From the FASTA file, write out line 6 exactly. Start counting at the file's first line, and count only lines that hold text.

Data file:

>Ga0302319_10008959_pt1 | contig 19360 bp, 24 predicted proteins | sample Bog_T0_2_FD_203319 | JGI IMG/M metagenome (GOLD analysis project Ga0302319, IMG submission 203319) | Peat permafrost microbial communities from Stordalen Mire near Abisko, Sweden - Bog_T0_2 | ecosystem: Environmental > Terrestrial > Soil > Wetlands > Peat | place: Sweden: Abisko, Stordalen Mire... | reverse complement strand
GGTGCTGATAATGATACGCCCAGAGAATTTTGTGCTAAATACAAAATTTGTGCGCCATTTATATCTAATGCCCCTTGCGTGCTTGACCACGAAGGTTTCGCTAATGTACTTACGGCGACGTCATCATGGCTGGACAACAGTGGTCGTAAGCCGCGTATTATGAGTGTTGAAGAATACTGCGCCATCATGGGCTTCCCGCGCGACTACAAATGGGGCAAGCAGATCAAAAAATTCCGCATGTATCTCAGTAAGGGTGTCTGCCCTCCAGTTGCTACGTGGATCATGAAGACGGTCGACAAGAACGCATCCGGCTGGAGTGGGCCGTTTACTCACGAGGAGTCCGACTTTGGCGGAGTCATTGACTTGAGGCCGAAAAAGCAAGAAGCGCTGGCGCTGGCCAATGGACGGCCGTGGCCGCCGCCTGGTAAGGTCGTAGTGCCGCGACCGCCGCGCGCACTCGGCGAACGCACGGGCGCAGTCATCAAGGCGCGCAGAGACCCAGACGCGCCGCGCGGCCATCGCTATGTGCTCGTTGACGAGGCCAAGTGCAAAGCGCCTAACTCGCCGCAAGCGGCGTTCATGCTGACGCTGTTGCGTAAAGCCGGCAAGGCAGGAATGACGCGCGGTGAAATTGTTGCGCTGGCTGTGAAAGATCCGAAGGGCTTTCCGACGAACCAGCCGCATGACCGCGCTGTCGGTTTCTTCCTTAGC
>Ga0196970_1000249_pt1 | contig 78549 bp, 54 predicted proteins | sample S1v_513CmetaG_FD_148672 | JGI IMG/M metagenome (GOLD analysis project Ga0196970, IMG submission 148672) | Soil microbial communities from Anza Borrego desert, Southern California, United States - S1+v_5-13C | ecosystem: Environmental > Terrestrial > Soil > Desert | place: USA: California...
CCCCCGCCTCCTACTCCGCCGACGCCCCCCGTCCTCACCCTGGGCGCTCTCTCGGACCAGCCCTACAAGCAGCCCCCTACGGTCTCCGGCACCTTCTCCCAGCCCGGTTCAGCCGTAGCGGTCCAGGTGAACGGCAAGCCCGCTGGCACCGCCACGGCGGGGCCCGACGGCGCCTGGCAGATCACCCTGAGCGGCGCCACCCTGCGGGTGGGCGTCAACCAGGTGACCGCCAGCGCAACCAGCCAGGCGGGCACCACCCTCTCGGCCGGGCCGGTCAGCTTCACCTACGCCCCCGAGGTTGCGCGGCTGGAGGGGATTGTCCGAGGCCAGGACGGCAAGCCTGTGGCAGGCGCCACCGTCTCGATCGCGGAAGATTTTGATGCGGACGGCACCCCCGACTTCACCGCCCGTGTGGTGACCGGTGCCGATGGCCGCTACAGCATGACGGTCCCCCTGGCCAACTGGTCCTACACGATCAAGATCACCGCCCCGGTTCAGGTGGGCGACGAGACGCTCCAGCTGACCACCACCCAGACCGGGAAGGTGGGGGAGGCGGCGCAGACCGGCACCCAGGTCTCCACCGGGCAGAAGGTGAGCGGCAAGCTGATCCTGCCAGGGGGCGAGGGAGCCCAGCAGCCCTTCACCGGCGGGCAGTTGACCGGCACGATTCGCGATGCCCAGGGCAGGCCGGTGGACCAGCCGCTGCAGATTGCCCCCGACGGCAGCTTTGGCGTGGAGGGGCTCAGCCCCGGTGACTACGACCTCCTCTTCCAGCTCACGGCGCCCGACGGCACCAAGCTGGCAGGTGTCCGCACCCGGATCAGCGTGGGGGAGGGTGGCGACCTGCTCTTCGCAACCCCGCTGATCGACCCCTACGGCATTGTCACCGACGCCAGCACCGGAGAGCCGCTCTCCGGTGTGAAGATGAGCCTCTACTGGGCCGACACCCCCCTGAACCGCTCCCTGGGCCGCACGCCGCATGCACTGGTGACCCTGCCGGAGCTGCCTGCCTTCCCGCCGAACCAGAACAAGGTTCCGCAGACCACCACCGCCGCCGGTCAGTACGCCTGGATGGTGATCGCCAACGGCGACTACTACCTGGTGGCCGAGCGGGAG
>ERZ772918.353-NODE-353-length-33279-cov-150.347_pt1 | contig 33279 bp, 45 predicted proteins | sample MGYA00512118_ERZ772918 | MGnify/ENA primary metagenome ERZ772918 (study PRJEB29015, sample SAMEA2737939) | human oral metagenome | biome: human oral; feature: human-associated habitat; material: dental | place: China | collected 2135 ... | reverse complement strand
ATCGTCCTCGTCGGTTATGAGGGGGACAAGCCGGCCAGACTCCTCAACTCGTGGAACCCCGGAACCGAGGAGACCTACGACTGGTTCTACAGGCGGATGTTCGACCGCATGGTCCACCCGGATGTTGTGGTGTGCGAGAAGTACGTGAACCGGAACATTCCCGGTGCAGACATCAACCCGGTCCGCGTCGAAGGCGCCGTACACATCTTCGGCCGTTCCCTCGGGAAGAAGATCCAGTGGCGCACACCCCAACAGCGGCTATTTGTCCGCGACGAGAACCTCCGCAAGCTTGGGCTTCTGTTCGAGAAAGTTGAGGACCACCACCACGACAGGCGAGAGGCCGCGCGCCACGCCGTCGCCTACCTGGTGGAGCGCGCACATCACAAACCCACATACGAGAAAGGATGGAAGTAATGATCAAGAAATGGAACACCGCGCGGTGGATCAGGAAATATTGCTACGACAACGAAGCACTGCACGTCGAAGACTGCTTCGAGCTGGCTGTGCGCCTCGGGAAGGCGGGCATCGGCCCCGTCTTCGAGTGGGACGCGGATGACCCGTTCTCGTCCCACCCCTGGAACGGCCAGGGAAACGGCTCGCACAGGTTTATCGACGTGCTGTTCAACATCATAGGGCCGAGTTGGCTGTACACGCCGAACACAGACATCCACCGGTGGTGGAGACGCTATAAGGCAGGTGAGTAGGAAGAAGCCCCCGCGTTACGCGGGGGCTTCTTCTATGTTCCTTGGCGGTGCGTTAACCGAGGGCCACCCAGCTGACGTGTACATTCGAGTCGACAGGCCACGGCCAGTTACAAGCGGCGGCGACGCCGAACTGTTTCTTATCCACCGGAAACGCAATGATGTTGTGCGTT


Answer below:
ATCGTCCTCGTCGGTTATGAGGGGGACAAGCCGGCCAGACTCCTCAACTCGTGGAACCCCGGAACCGAGGAGACCTACGACTGGTTCTACAGGCGGATGTTCGACCGCATGGTCCACCCGGATGTTGTGGTGTGCGAGAAGTACGTGAACCGGAACATTCCCGGTGCAGACATCAACCCGGTCCGCGTCGAAGGCGCCGTACACATCTTCGGCCGTTCCCTCGGGAAGAAGATCCAGTGGCGCACACCCCAACAGCGGCTATTTGTCCGCGACGAGAACCTCCGCAAGCTTGGGCTTCTGTTCGAGAAAGTTGAGGACCACCACCACGACAGGCGAGAGGCCGCGCGCCACGCCGTCGCCTACCTGGTGGAGCGCGCACATCACAAACCCACATACGAGAAAGGATGGAAGTAATGATCAAGAAATGGAACACCGCGCGGTGGATCAGGAAATATTGCTACGACAACGAAGCACTGCACGTCGAAGACTGCTTCGAGCTGGCTGTGCGCCTCGGGAAGGCGGGCATCGGCCCCGTCTTCGAGTGGGACGCGGATGACCCGTTCTCGTCCCACCCCTGGAACGGCCAGGGAAACGGCTCGCACAGGTTTATCGACGTGCTGTTCAACATCATAGGGCCGAGTTGGCTGTACACGCCGAACACAGACATCCACCGGTGGTGGAGACGCTATAAGGCAGGTGAGTAGGAAGAAGCCCCCGCGTTACGCGGGGGCTTCTTCTATGTTCCTTGGCGGTGCGTTAACCGAGGGCCACCCAGCTGACGTGTACATTCGAGTCGACAGGCCACGGCCAGTTACAAGCGGCGGCGACGCCGAACTGTTTCTTATCCACCGGAAACGCAATGATGTTGTGCGTT